Serbia must continue to seek diplomatic resolutions to problems with Kosovo if it wants to move closer to EU membership, the top US and EU diplomats said Tuesday in Belgrade as they continued a troubleshooting tour of the Balkans, dpa reported.
"The future of Serbia is in the EU," EU foreign policy chief Catherine Ashton said after she and US Secretary of State Hillary Rodham Clinton met Serbian Prime Minister Ivica Dacic and President Tomislav Nikolic. "Our discussion today was focused on what needs to be done for that."
Crucial conditions for Serbia, said Clinton and Ashton, include restarting talks with Kosovo, making new agreements and implementing those made in previous rounds, both said.
Kosovo, a former Serbian province with a majority Albanian population, declared independence in 2008. That was recognized by the US, 22 of the 27 EU members states and nearly all countries in the region. However, Belgrade continues to insist on sovereignty over the territory.
Nonetheless, Serbia's leadership has long craved tighter integration into the EU, in the hopes of boosting its economic prospects. The Kosovo issue continues to be the primary hurdle there, on top of painful reforms that would be required before membership.
Ashton and Clinton said Serbia is not required to recognize Kosovo in upcoming talks, which may relieve some pressure upon Dacic, who has come under attack from opponents saying any compromise with Kosovo brings it closer to independence.
More domestic political wiggle room might, in turn, give him more space to bring the Kosovo talks forward.
Two weeks ago, Dacic met his Kosovo counterpart, Hashim Thaci, in a meeting brokered by Ashton. It was the first ever meeting of Serbian and Kosovan premiers, which the nationalist opposition blasted as a step toward recognition.
But Clinton made clear her stance on Kosovo.
"Kosovo is an independent state, borders will not be changed."
Dacic said that his cabinet remains committed to the talks after it "took the responsibility and, to be truthful, political risk" of continuing them at a higher level. The next planned meeting, presumably again with Thaci, is planned for November.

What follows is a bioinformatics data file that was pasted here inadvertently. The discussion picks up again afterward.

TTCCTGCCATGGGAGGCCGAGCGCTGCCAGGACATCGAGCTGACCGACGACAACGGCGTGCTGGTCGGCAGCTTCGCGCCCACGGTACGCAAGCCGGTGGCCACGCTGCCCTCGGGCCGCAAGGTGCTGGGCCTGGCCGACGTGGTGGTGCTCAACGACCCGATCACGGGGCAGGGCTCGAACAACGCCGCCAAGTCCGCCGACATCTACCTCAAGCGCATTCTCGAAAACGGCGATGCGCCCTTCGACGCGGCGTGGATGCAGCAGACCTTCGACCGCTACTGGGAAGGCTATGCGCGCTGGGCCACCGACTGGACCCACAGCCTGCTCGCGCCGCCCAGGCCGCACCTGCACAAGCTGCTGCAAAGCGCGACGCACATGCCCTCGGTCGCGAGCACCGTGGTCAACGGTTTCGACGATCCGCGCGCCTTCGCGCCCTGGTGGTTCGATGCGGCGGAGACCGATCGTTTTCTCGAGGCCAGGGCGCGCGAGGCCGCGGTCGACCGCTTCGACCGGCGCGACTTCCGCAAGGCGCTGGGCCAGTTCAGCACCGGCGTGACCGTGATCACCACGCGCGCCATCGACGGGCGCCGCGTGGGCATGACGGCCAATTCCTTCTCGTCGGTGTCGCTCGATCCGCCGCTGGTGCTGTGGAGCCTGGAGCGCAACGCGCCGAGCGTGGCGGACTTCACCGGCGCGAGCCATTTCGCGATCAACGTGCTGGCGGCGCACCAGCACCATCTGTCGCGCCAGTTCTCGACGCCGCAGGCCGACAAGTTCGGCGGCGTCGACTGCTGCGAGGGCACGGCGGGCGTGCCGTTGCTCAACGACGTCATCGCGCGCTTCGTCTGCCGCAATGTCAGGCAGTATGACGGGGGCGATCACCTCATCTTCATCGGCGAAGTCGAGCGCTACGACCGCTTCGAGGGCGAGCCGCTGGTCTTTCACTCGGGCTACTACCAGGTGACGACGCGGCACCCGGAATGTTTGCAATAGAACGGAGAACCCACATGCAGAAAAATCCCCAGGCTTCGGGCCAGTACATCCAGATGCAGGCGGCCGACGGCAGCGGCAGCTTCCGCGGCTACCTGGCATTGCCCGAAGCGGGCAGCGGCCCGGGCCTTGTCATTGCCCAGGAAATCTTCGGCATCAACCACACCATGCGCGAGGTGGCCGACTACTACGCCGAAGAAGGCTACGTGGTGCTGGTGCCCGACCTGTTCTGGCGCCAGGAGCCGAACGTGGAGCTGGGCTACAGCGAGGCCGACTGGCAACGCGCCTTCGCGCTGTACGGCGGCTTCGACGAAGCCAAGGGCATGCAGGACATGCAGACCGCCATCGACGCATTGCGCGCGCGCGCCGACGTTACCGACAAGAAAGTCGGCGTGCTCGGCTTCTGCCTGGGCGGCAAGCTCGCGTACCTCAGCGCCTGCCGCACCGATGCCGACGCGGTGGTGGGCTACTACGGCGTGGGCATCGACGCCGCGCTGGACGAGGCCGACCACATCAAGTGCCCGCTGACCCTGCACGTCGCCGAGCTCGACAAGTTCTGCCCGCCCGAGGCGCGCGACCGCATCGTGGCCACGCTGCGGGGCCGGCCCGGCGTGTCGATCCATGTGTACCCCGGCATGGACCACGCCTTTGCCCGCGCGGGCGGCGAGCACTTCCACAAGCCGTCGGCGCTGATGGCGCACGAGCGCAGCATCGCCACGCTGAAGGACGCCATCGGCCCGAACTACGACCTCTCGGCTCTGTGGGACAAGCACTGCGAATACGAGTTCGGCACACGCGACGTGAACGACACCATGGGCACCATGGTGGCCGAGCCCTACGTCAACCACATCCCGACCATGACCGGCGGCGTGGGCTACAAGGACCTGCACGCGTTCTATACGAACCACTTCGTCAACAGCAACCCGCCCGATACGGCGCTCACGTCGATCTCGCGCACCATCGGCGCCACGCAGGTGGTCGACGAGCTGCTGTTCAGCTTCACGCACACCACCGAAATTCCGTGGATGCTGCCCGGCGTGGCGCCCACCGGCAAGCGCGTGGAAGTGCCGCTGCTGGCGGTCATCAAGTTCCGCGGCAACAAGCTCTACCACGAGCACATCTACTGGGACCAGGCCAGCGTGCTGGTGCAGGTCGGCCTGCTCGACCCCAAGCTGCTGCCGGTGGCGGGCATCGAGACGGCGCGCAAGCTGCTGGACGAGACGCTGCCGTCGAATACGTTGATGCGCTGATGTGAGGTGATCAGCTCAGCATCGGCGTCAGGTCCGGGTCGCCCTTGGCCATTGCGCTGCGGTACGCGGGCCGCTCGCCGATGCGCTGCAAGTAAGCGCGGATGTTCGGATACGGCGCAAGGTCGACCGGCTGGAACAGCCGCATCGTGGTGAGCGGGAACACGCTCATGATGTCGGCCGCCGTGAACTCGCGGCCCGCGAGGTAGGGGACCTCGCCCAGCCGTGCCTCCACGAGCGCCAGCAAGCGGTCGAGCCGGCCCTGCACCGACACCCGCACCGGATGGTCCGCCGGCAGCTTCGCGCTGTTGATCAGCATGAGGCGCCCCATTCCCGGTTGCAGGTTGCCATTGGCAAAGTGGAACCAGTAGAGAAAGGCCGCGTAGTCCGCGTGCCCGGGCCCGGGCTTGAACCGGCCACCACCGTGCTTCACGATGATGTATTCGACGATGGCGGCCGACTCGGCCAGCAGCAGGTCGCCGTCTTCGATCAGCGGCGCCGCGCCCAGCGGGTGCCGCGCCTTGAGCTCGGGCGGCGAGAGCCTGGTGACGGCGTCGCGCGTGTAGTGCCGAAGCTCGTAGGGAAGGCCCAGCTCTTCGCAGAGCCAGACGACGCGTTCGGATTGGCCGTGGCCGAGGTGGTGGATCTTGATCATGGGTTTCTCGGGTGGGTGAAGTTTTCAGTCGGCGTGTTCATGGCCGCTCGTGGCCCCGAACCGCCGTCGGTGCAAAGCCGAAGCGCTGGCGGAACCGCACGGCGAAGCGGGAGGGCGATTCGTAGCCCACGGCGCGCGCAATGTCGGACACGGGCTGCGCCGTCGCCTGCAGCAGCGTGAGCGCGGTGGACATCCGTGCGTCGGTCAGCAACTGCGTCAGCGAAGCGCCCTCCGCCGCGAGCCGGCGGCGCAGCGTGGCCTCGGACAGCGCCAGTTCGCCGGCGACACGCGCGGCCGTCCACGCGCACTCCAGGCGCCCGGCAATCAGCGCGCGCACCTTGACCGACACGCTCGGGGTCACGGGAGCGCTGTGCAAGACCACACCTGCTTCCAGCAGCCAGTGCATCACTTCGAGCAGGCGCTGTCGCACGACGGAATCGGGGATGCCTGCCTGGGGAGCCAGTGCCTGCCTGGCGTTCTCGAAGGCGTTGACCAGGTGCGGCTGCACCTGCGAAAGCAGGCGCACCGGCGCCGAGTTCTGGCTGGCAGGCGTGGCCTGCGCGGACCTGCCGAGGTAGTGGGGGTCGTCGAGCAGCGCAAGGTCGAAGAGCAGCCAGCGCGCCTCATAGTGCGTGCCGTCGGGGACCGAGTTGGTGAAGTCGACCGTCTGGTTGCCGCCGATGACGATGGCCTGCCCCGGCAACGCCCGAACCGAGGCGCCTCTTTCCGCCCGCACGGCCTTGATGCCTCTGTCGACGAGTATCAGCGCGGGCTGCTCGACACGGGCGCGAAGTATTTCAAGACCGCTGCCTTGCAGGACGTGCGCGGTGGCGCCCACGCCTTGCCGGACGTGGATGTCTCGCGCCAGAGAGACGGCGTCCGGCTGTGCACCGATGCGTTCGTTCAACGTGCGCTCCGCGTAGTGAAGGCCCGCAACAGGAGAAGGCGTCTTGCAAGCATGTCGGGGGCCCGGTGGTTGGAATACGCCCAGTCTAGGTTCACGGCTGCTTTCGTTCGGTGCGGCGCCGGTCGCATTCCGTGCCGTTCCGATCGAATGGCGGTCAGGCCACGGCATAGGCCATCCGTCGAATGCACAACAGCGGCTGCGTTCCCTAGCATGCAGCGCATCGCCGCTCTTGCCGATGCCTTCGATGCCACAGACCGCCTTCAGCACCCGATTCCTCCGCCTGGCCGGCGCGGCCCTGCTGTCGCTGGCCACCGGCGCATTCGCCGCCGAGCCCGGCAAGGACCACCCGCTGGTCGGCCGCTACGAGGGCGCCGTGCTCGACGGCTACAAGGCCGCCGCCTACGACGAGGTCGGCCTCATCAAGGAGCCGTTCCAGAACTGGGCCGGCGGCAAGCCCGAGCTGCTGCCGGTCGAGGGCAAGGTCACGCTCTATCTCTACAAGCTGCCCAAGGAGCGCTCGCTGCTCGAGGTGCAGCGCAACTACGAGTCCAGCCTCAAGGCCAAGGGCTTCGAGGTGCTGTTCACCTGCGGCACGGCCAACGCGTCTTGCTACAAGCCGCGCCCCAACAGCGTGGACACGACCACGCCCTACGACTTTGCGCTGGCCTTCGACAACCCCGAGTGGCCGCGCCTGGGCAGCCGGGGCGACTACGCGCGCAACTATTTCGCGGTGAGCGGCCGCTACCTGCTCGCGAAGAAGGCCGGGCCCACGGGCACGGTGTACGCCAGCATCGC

Belgrade officials are hoping that restarting the talks will be enough for the EU to set a date for the start of Serbia's membership negotiations.
Clinton and Ashton arrived in Belgrade from the Bosnian capital of Sarajevo, where they warned ethnic Serb leaders there against secessionist rhetoric and urged politicians to leave bickering aside so they can begin reforms necessary to unblocking gridlock in their country.
"It is totally unacceptable to see that, 17 years after the end of the war, ... anybody may question the sovereignty and territorial integrity of Bosnia," Clinton said after she and Ashton met with the three-man Bosnian presidency.
Clinton's remarks targeted the most powerful Serb leader, Milorad Dodik, who has hinting at a secession for the Serb-dominated part of the country.
She said that Bosnia's prosperity and stability will be protected if it takes a path leading towards EU and NATO membership.
But ethnic leaders - Muslims, Serbs and Croats - must stop hobbling each other and agree to reform the complicated, inefficient governing system put in place by the international community to end the 1992-95 war, she said.
"Bosnia, without a doubt, belongs in (the) EU ... but (its) leaders must be ready to compromise to serve the interest of their people," Clinton said.
The peace agreement, which also serves as a constitution, divided Bosnia into two nearly sovereign "entities," one for Muslims and Croats, the other for Serbs.
Each of the entities has its own full administration and is, effectively, stronger than the joint central government. The US and the EU are now pressing leaders of the ethnic communities to cede their powers to the central government, in order to strengthen it.
"Bosnia has no time to waste on unproductive discussions ... Political leaders must do what the majority of citizens in this country wants, and that is Euro-Atlantic integration," Ashton said.
The absence of reforms has prevented Bosnia from even applying for EU membership, which leaves it far behind all other former Yugoslav republics.
Bosnia was torn by war pitting the Serbs against Muslims and Croats from 1992 until 1995. Some 100,000 died in fighting and millions were displaced in campaigns of ethnic cleansing.
The two diplomats joined forces to strengthen the messages they plan to deliver. After Belgrade, they were due in Kosovo, Albania and Croatia